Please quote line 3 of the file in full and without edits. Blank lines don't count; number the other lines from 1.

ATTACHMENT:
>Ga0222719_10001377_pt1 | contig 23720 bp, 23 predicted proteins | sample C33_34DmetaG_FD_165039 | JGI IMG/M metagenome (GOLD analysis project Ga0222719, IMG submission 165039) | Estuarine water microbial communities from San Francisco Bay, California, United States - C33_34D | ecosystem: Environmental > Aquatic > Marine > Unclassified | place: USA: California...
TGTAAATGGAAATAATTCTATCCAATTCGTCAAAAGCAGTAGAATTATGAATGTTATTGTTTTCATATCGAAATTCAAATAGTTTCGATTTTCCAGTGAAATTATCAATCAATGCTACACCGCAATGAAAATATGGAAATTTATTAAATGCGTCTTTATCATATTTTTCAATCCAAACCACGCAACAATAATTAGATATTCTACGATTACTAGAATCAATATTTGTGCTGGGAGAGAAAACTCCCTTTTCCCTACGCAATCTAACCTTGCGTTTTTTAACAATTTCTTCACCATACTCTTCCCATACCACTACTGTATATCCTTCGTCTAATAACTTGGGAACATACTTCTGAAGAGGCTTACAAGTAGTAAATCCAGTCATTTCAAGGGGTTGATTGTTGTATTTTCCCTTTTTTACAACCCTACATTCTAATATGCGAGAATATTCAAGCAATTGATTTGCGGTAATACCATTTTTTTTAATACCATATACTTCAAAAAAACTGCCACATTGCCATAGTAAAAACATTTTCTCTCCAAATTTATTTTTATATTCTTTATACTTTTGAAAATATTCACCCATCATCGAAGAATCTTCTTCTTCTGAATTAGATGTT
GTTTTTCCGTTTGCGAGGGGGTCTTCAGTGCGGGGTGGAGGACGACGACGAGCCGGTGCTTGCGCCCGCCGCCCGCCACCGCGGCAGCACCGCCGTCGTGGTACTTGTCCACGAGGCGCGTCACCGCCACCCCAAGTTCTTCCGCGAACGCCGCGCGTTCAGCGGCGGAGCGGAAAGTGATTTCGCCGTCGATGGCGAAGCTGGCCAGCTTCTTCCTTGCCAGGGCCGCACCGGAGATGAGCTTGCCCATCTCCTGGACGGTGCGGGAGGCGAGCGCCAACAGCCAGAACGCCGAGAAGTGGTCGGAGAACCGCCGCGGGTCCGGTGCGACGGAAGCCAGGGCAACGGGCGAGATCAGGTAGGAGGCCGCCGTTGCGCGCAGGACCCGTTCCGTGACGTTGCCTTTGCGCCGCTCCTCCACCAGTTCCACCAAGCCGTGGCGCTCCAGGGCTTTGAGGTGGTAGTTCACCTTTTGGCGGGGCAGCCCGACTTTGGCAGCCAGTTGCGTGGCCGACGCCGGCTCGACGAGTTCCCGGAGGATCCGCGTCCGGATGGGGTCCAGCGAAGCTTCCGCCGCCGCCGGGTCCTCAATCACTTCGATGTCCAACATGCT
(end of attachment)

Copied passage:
GTTTTTCCGTTTGCGAGGGGGTCTTCAGTGCGGGGTGGAGGACGACGACGAGCCGGTGCTTGCGCCCGCCGCCCGCCACCGCGGCAGCACCGCCGTCGTGGTACTTGTCCACGAGGCGCGTCACCGCCACCCCAAGTTCTTCCGCGAACGCCGCGCGTTCAGCGGCGGAGCGGAAAGTGATTTCGCCGTCGATGGCGAAGCTGGCCAGCTTCTTCCTTGCCAGGGCCGCACCGGAGATGAGCTTGCCCATCTCCTGGACGGTGCGGGAGGCGAGCGCCAACAGCCAGAACGCCGAGAAGTGGTCGGAGAACCGCCGCGGGTCCGGTGCGACGGAAGCCAGGGCAACGGGCGAGATCAGGTAGGAGGCCGCCGTTGCGCGCAGGACCCGTTCCGTGACGTTGCCTTTGCGCCGCTCCTCCACCAGTTCCACCAAGCCGTGGCGCTCCAGGGCTTTGAGGTGGTAGTTCACCTTTTGGCGGGGCAGCCCGACTTTGGCAGCCAGTTGCGTGGCCGACGCCGGCTCGACGAGTTCCCGGAGGATCCGCGTCCGGATGGGGTCCAGCGAAGCTTCCGCCGCCGCCGGGTCCTCAATCACTTCGATGTCCAACATGCT